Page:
During many rounds of rocket fire, I have traveled to southern Israeli communities, usually to Sderot and Ashkelon, but also to Kfar Aza and Netivot. I have seen much damage and I have become accustomed to rocket warning sirens.
I have never seen as much damage as I did on Thursday in the haredi housing complex in Kiryat Malachi that was hit by a rocket. One damaged apartment was left exposed to the open air. It was in an old building, without a fortified room.
The apartment suffered a direct hit. After the explosion, neighbors found a pregnant woman lying dead. Another two were found dead in an apartment that had been turned inside out. The neighbors left, stricken with panic. Death permeated the air.
In a nearby building, someone put up a sign reading "Jewish blood isn't cheap." An Al-Jazeera reporter got into a quarrel with MK Michael Ben-Ari (National Union).
The staircase was narrow and the building was filled with dozens of onlookers. I climbed the stairs to the fourth floor. Before I got there, I was stopped by Yosef Klein. His mother, a Holocaust survivor, had hidden in the kitchen. She said a prayer, protected only by a thin wall and a plastic door. She was saved, but her neighbors in the apartment above were not. If only the residents of the top two floors had gone into the hallway they would have survived without a scratch, as the hallway remained intact. No damage, except a hairline crack.
The residents of Kiryat Malachi gathered and the uniform tone was that this had to stop. There has been such hope before, maybe this time it will actually happen. Who knows?
The south is on fire. On my way down there, I heard three or four different rocket warning sirens. On the road, I saw vehicles carrying tanks. Is Israel preparing itself for a possible ground invasion of Gaza? Or are these tanks meant to be a deterrent that will make their use unnecessary?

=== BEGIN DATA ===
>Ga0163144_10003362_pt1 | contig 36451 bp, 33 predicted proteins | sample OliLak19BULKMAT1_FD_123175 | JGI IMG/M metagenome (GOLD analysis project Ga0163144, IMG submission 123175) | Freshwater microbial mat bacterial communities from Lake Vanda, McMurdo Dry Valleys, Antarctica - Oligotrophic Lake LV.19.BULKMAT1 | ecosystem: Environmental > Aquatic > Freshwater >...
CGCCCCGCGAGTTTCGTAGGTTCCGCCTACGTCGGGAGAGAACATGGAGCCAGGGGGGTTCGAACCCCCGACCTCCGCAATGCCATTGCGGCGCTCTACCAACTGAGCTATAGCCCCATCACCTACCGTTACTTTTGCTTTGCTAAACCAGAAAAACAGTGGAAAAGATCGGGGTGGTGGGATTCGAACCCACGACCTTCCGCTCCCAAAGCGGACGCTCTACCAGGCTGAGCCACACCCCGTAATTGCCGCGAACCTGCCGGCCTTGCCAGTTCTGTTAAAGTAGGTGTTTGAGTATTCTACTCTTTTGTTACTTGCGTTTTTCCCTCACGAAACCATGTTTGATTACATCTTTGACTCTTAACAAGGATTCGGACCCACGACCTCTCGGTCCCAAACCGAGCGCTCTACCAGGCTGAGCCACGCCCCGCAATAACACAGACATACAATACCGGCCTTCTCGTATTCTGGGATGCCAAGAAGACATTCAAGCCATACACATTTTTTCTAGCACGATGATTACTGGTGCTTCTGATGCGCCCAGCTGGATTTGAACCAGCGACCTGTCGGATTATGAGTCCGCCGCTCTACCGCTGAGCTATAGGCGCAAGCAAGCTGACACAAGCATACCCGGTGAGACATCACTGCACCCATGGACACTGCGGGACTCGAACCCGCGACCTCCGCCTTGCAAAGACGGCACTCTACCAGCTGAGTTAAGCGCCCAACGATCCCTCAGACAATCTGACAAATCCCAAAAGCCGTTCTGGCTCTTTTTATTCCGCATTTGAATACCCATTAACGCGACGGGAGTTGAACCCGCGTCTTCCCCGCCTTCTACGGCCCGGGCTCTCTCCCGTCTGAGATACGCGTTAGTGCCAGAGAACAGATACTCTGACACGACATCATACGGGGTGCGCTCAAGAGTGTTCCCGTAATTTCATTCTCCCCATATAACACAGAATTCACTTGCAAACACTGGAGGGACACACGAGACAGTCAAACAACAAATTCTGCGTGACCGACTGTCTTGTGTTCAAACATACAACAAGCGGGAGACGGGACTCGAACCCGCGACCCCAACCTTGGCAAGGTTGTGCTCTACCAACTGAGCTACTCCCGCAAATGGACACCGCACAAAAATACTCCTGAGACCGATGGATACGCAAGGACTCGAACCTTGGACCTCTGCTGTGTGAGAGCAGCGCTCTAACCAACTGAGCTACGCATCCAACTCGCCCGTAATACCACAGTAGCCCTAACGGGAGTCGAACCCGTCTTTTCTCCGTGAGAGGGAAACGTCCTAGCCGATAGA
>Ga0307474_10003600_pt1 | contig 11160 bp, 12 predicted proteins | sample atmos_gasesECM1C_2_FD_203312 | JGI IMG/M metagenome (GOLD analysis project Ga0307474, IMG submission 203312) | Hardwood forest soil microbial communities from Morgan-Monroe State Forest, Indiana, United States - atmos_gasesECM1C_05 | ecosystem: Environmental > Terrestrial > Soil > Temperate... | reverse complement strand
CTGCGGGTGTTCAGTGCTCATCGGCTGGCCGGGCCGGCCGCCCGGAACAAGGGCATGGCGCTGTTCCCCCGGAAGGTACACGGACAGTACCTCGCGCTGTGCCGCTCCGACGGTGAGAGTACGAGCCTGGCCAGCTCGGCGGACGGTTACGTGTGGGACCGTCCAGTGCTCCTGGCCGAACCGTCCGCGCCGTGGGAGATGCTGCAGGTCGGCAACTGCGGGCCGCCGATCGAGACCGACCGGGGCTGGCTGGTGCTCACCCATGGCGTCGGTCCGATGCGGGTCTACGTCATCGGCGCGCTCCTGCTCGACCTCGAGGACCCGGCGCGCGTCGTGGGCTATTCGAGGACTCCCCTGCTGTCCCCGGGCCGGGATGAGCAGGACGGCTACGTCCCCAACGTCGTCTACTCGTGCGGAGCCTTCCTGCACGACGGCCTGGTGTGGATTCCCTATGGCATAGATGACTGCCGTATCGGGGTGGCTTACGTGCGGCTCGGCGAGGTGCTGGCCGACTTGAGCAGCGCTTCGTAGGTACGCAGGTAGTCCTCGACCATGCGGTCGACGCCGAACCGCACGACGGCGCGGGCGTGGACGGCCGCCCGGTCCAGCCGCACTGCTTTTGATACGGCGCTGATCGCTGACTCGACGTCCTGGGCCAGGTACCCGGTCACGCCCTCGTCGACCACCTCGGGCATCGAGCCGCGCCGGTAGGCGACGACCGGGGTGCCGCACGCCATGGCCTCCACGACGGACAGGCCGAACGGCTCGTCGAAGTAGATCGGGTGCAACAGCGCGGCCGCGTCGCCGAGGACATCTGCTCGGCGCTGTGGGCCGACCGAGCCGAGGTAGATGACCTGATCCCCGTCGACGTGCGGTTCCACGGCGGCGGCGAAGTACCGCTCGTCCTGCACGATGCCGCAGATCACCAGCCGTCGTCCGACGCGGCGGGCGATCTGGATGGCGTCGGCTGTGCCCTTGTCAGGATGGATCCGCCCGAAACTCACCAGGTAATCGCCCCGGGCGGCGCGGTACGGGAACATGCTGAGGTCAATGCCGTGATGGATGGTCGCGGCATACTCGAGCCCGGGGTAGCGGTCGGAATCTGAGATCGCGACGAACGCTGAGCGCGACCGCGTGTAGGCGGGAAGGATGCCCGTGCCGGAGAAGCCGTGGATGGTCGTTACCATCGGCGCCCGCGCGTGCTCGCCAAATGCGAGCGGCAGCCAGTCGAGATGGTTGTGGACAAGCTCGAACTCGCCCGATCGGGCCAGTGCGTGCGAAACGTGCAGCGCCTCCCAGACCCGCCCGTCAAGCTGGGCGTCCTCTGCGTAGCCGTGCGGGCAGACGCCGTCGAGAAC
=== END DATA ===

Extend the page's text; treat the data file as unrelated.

In the evening, the situational picture widened. For the first time since the Gulf War in 1991, air raid sirens sounded in Tel Aviv. Veteran Tel Aviv residents who did not flee the city in 1991 remember those days. It is not a comfortable situation, but also not a terrible one.
At the same time, rockets were also being fired into southern Israel. The Israel Defense Forces went on the attack in Gaza and the rocket fire ebbed temporarily, in what was probably a tactical move.
One could have assumed that Hamas would respond to the killing of Ahmed Jabari with means that it had not dared to use previously. This was not surprising. The Israel Air Force had destroyed most of the Fajr rockets in Gaza, but not all of them.
The air raid sirens in Tel Aviv united central Israel with the million residents of the south. As the fighting may go on for some time, the sirens could be heard again in the Tel Aviv area.
This does not need to cause Israel to change its plans. Israel must act at its own pace, with pre-planned conditional escalation. Tel Aviv residents can now say "this cannot go on," just like in Kiryat Malachi and Sderot. We should not lose our heads. War is difficult, but "fear not, my servant Jacob."